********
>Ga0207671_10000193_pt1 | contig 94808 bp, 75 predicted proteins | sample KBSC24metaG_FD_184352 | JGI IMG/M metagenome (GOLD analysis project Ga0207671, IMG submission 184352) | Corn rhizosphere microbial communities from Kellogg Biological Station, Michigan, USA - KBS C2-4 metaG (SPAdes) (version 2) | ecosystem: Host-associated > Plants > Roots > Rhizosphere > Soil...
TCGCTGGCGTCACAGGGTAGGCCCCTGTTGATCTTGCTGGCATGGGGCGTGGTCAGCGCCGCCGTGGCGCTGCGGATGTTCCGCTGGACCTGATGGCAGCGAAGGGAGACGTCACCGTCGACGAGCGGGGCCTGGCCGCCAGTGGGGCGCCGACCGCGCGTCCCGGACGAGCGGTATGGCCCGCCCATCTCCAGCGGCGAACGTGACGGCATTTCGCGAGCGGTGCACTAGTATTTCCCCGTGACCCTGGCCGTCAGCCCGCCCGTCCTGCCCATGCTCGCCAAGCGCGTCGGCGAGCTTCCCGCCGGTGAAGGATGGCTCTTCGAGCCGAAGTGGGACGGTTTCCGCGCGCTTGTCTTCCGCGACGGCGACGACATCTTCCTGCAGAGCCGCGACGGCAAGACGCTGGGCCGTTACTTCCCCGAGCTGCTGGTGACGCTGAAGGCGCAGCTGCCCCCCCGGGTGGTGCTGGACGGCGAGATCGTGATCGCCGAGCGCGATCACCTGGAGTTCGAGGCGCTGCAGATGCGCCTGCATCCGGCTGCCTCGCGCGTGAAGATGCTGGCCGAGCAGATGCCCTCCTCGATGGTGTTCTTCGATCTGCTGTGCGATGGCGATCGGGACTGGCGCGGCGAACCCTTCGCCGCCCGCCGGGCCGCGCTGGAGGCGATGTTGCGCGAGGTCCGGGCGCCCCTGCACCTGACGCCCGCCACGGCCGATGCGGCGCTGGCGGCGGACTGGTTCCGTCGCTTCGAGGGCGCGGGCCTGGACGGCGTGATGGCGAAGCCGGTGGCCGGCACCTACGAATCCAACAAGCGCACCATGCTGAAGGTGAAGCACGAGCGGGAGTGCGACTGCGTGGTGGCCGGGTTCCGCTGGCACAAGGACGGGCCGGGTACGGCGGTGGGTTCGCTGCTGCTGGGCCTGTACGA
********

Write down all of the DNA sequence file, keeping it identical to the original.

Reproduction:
>Ga0207671_10000193_pt1 | contig 94808 bp, 75 predicted proteins | sample KBSC24metaG_FD_184352 | JGI IMG/M metagenome (GOLD analysis project Ga0207671, IMG submission 184352) | Corn rhizosphere microbial communities from Kellogg Biological Station, Michigan, USA - KBS C2-4 metaG (SPAdes) (version 2) | ecosystem: Host-associated > Plants > Roots > Rhizosphere > Soil...
TCGCTGGCGTCACAGGGTAGGCCCCTGTTGATCTTGCTGGCATGGGGCGTGGTCAGCGCCGCCGTGGCGCTGCGGATGTTCCGCTGGACCTGATGGCAGCGAAGGGAGACGTCACCGTCGACGAGCGGGGCCTGGCCGCCAGTGGGGCGCCGACCGCGCGTCCCGGACGAGCGGTATGGCCCGCCCATCTCCAGCGGCGAACGTGACGGCATTTCGCGAGCGGTGCACTAGTATTTCCCCGTGACCCTGGCCGTCAGCCCGCCCGTCCTGCCCATGCTCGCCAAGCGCGTCGGCGAGCTTCCCGCCGGTGAAGGATGGCTCTTCGAGCCGAAGTGGGACGGTTTCCGCGCGCTTGTCTTCCGCGACGGCGACGACATCTTCCTGCAGAGCCGCGACGGCAAGACGCTGGGCCGTTACTTCCCCGAGCTGCTGGTGACGCTGAAGGCGCAGCTGCCCCCCCGGGTGGTGCTGGACGGCGAGATCGTGATCGCCGAGCGCGATCACCTGGAGTTCGAGGCGCTGCAGATGCGCCTGCATCCGGCTGCCTCGCGCGTGAAGATGCTGGCCGAGCAGATGCCCTCCTCGATGGTGTTCTTCGATCTGCTGTGCGATGGCGATCGGGACTGGCGCGGCGAACCCTTCGCCGCCCGCCGGGCCGCGCTGGAGGCGATGTTGCGCGAGGTCCGGGCGCCCCTGCACCTGACGCCCGCCACGGCCGATGCGGCGCTGGCGGCGGACTGGTTCCGTCGCTTCGAGGGCGCGGGCCTGGACGGCGTGATGGCGAAGCCGGTGGCCGGCACCTACGAATCCAACAAGCGCACCATGCTGAAGGTGAAGCACGAGCGGGAGTGCGACTGCGTGGTGGCCGGGTTCCGCTGGCACAAGGACGGGCCGGGTACGGCGGTGGGTTCGCTGCTGCTGGGCCTGTACGA